The third video (with English subtitles) shows events that occurred on May 9, 2014, in Mariupol and which demonstrate the mercilessness of the fascist National Guards against the civilian population.
The legendary former commander of Novorossiya, Igor Strelkov, had planned to take part in the Russian March. Many patriots and nationalists were expecting him—with mixed feelings. Andrey Savelyev [leader of the Great Russia political party -ed.] said that Strelkov will march with him and for him. Savelyev is not to everyone’s taste. Even among the nationalists, he stands apart: he is bitterly opposed to the Russian government, but supportive of Novorossiya. There was many a sharp intake of breath when it was heard that Strelkov would be marching alongside him. But Strelkov decided not to go. Instead, Igor Ivanovich went to the temple to pray to the Virgin Mary on the day of the Icon of Our Lady of Kazan. I asked Strelkov why he did not join the Russian March, and he responded to these and other questions with the sincerity and frankness of a soldier.
Strelkov: I heard Savelyev’s morning speech, and it angered me. He very improperly used an excerpt from my video appeal, where I called on people to join the march in support of Novorossiya. I was not invited by Savelyev, but, rather, by other people associated with the families of dead soldiers; I do not share many of Savelyev’s political ideas.
Svobodnaya Pressa: You’re an experienced person, Igor Ivanovich. You weren’t aware who Andrei Savelyev is?
S: Contrary to what they say about me, I have never engaged with the Slav nationalist movement, and I did not know the people operating in this field. I am meeting many of them for the first time. I was attracted by the fact that Savelyev supported Novorossiya, and only this morning did I realize that he also has another political agenda.
Preamble: In the following interview, dated September 30, Spanish volunteer and left-wing activist—Ramiro Gómez—takes a closer look at some of the most important aspects of both the Ukrainian crisis and the war in the Donbass. He is telling about the first “Maidan” protests and the grim life in Lugansk under siege; about the courage of those who refused to flee and remained in the cities, with no electricity and under constant artillery fire, in order to defend their land, and the affection of the locals towards the Militiamen.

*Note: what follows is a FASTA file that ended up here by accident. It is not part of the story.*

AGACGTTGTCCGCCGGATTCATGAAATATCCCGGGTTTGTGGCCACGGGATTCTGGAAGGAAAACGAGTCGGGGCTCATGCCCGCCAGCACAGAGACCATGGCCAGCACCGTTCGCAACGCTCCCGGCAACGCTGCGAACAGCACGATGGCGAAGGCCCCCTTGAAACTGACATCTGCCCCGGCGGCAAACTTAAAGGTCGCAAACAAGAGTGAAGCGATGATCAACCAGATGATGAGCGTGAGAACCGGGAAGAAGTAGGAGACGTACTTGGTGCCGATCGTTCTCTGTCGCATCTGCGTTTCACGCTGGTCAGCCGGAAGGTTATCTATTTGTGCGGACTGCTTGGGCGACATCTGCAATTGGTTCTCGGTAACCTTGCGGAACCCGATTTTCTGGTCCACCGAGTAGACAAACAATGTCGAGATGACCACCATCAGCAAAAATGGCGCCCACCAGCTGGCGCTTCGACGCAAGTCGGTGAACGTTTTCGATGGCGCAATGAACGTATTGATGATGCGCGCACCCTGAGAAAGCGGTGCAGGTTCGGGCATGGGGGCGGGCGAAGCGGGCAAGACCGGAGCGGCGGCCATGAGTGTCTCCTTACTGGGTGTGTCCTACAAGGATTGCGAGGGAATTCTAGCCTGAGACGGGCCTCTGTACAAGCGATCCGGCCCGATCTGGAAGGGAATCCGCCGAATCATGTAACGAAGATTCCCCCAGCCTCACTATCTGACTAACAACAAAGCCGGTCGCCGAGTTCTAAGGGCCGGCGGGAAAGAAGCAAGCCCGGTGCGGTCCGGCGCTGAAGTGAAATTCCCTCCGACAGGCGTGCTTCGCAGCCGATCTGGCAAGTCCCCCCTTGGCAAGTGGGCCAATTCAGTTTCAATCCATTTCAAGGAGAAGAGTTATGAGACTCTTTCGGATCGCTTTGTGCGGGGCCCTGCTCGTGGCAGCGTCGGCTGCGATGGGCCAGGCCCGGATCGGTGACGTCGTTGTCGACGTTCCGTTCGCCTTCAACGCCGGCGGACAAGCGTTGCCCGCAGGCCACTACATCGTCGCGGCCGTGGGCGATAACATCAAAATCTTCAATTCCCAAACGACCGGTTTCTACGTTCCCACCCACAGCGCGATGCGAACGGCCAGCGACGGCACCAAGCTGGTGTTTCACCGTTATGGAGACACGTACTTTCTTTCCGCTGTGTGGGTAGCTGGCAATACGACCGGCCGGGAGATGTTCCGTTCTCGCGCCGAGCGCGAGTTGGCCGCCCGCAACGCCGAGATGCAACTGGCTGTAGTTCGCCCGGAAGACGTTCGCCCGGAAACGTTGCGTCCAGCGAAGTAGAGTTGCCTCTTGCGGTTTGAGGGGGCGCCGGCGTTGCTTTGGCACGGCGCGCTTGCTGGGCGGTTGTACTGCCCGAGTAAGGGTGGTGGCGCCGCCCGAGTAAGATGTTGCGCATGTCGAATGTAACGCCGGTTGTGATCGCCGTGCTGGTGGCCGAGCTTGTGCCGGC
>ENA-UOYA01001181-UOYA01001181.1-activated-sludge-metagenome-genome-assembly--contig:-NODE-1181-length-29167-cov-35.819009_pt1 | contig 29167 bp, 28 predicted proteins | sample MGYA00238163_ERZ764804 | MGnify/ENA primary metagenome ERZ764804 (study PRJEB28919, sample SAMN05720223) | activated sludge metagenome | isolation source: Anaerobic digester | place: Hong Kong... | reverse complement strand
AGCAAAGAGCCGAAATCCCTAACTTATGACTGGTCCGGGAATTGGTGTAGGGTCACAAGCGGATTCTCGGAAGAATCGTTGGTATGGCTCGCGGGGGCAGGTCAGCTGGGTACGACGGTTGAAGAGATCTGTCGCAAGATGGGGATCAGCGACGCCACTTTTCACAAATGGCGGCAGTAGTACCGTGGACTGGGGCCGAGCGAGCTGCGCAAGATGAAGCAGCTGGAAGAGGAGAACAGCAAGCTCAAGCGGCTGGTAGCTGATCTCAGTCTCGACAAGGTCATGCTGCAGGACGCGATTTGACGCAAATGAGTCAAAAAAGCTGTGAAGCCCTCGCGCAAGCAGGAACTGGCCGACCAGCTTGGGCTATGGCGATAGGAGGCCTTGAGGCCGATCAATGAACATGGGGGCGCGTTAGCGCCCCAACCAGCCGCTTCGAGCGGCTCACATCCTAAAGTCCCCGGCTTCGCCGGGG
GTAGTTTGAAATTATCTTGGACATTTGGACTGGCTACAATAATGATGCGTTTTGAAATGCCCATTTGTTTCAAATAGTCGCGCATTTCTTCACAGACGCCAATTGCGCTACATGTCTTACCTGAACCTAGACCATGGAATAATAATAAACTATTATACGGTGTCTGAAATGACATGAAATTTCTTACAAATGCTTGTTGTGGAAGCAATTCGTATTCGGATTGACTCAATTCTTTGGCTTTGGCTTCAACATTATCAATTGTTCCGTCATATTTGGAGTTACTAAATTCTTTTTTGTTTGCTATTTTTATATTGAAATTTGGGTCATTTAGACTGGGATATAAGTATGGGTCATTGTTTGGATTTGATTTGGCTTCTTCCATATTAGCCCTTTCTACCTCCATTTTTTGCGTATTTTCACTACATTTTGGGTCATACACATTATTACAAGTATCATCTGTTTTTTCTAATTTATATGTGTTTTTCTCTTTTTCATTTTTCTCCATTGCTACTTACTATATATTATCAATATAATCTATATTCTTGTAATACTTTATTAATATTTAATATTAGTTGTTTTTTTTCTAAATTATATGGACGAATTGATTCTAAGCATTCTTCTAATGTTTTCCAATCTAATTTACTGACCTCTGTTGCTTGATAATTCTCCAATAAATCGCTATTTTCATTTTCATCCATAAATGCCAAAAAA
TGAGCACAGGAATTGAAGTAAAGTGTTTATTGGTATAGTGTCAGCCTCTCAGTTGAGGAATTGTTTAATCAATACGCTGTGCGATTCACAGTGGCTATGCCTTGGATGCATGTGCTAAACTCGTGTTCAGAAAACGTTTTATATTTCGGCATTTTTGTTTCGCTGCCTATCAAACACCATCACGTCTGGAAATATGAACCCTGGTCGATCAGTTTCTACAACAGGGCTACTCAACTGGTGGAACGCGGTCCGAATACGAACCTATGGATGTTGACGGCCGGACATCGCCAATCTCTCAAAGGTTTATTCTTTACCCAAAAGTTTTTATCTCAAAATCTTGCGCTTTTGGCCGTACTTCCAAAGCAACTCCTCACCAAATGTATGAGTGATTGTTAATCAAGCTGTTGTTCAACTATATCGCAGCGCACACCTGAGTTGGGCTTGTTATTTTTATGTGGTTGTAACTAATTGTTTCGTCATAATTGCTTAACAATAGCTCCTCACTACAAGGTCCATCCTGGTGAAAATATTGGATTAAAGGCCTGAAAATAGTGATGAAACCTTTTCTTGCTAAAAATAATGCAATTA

Ramiro Gómez describes in a few words the political situation in the Donbass, where the main goal is to survive and to win the war in order to move forward. Regarding the ideology behind the understanding of Novorossiya, Gómez explains that the thought of being free of the new Ukraine that has been born in the result of “Maidan” protests and the February coup involves apparently such conflicting ideas as admiring the Russian Empire and the Soviet nostalgia, or Russian nationalism and socialism.
When it comes to the question about the Spanish civil war—which is common when one of the Spanish volunteers is interviewed—Ramiro Gómez admits, that it is touching when the locals recognize the antifascist struggle of the Spanish civil war and the International Brigades.
Subtitles in English by Sarah
(The transcript for the video will appear in the near future.)
Roman Gnatyuk—a special correspondent of Ukrainian “112 channel”—reporting from the ground about the elections on November 2, 2014, in Donbass, which were held in a proper way against all expectations of the Ukrainian media.
Anchor: Referring to the main topic of the day – to the so-called pseudo-elections in the self- proclaimed DPR and LPR, which are still being held. Our special correspondent – Roman Gnatyuk – is now in Donetsk. Good afternoon, Roman.
Roman: Good evening.
Anchor: Evening, Good evening! Where are you now? What is the current news?
Roman: I am in the Central Election Committee of the self-proclaimed Republic of Donetsk. Just returned from the press-tour organized for international observers and journalists. There were organized 5 press-tours. There were 16 journalists and many observers in ours. I will tell you which countries they were from: England, France, USA, Poland, Abkhazia and Russia. We travelled through Sedovo, Novoazovsk, Telmanovo and Novyj Svet and returned to Donetsk. Continue reading
“National aspirations must be respected; people may now be dominated and governed only by their own consent. Self determination is not a mere phrase; it is an imperative principle of action.”
European Galician Assembly, which is suspected of separatism, brisked up its work in Lvov. Its activists held a conference at which the Mayor Andrey Sadovoy and former economic development minister Pavel Sheremeta were noticed as guests.
The Galician Assembly includes local intellectuals who have never hidden their separatist views (recently they have registered Ukrainian Galician party). The leader of the organization is Vładimir Pavliv who, even before the war in the east, became famous as “a Galician autonomist”. In his opinion, the change of the administrative-territorial format of the state is not far off. Continue reading